Broadway has crowned its new queen at the 2017 Tony Awards

By Ale Russian
June 11, 2017 11:07 PM
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Broadway has crowned its new queen!

Bette Midler won the 2017 Tony Award for best actress in a musical Sunday night for her spectacular performance in Hello, Dolly! The win came in the midst of a stiffly competitive category featuring veterans and newcomers alike — and a few legendary faces.

“I’m so privileged, I’m s0 honored,” the legendary performer said in her speech, which marked her first-ever non-special Tony win. “I hope I don’t cry. Thank you to the Tony voters, many of whom I’ve actually dated…I’m so grateful for the outpouring of love and affection — I can’t remember the last time I had so much smoke blown up my a–, but there’s no more room.”

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The actress gave a hilarious speech littered with bleeped out words before telling the orchestra playing her off the stage to “shut that crap off.”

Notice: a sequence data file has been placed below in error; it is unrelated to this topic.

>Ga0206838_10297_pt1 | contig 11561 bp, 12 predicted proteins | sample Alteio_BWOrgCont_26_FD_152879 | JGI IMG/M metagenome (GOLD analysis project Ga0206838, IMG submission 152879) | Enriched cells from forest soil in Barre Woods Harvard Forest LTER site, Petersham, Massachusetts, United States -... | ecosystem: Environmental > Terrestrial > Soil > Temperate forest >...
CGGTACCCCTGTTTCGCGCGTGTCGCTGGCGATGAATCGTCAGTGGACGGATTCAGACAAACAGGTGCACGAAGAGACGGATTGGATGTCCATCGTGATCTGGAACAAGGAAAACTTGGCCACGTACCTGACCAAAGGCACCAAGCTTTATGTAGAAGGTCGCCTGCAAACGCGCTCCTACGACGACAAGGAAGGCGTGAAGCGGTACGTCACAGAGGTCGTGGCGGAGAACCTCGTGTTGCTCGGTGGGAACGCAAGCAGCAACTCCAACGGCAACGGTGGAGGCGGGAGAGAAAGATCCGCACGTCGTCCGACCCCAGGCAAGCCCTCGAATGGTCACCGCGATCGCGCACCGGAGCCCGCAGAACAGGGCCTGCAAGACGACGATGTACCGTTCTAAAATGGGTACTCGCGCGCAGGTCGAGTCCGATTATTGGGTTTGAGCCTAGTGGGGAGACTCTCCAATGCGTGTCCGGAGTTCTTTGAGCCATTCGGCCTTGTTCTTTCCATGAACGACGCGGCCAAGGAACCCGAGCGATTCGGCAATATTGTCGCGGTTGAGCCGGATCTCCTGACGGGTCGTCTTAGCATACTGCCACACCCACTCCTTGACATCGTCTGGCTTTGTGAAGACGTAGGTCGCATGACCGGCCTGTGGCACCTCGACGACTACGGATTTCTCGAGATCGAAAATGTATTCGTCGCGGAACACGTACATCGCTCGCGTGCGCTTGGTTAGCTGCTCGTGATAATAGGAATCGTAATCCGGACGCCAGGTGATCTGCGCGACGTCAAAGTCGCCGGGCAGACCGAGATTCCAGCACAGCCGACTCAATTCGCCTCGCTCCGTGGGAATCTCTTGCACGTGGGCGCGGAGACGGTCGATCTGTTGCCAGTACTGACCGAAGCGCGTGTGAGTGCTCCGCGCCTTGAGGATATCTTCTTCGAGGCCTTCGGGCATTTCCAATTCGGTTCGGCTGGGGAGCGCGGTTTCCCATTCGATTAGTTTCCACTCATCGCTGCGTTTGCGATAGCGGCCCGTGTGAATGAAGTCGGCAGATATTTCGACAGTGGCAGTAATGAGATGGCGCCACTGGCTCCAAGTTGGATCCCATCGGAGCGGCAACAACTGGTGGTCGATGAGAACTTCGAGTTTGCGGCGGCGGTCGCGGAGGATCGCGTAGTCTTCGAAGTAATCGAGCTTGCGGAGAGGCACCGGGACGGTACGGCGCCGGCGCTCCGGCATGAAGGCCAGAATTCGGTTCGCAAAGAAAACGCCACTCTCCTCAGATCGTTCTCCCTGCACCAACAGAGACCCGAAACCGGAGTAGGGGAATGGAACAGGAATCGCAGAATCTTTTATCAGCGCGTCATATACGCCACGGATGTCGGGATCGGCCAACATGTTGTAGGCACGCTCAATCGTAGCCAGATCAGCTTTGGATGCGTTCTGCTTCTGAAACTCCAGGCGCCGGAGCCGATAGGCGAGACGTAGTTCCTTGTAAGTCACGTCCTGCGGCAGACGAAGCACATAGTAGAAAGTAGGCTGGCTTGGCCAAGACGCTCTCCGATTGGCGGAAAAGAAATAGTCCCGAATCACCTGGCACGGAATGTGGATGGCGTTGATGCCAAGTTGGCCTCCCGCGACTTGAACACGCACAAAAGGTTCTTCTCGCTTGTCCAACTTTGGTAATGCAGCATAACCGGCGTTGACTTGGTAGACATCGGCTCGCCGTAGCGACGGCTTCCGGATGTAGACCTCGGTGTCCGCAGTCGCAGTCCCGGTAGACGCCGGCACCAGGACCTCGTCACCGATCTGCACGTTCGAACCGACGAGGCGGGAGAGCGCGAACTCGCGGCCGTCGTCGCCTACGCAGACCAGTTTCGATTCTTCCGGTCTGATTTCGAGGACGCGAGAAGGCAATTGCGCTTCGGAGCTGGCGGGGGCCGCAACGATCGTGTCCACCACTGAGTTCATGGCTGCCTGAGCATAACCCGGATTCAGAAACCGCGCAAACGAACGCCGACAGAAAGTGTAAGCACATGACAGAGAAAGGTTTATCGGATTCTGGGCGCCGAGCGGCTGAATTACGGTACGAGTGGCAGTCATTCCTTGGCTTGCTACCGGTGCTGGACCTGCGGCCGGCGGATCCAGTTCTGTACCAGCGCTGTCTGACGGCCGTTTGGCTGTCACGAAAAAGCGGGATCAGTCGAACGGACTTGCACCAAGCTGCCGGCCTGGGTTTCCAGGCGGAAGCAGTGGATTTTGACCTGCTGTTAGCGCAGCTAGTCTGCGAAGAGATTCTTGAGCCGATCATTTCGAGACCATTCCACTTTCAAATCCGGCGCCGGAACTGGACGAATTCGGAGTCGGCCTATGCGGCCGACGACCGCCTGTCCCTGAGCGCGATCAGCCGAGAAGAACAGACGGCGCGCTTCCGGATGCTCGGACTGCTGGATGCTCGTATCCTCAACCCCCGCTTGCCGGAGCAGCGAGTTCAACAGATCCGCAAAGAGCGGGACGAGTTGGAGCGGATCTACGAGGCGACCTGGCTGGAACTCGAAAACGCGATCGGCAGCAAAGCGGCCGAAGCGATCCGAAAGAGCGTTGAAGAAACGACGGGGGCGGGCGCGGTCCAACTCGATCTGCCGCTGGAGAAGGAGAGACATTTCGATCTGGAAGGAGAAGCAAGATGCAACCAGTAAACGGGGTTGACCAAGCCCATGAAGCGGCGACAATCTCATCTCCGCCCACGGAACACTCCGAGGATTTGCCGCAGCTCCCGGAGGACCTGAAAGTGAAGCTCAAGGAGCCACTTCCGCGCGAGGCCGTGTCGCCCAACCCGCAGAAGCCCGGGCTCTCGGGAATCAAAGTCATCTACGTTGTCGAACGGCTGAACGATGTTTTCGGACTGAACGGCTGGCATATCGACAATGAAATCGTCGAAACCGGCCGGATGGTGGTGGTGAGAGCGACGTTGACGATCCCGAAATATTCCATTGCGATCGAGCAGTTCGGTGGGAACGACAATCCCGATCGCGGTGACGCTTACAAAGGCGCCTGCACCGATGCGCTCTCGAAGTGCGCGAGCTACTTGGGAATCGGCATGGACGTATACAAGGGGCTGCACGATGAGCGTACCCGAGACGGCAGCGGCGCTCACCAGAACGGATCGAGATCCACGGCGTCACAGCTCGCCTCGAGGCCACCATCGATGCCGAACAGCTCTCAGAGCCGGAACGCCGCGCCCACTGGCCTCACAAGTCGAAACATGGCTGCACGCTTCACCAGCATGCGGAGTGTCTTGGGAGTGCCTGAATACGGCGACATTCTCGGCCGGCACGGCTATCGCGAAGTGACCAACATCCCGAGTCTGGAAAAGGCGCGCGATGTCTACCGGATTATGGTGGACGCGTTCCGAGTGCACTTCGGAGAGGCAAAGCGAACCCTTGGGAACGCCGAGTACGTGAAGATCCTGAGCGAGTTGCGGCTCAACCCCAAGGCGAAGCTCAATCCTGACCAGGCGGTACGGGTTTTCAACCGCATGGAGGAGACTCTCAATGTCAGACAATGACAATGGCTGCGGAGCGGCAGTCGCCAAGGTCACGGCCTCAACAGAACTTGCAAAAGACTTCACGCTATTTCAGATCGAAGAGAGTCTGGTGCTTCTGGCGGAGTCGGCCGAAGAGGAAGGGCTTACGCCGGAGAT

2017 Tony Awards - Show
Credit: Theo Wargo/Getty

Nominated this year in the category were Denée Benton for Natasha, Pierre and the Great Comet of 1812, Christine Ebersole for War Paint, Patti LuPone for War Paint and Eva Noblezada for Miss Saigon.

While Midler had previously won a special Tony Award back in 1974, the legendary actress had never won in an acting category before.

Credit: Julieta Cervantes

The musical follows Dolly as a widow in her middle years who has decided to begin her life again. Midler last hit Broadway for the hit one-woman play I’ll Eat You Last: A Chat With Sue Mengers in 2013. She made her Broadway debut in Fiddler on the Roof in 1966 and went on to have an iconic career both on the stage and off.

FROM COINAGE: The Tony Awards by the Numbers

Click here to see all of PEOPLE’s Tony Awards coverage, including everything you need to know about the big night and the full list of nominees.

Cynthia Erivio’s captivating performance in The Color Purple earned her a win in this category last year, rounding out the most diverse crop of winners in the musical category in Tony’s history with all four being African-American.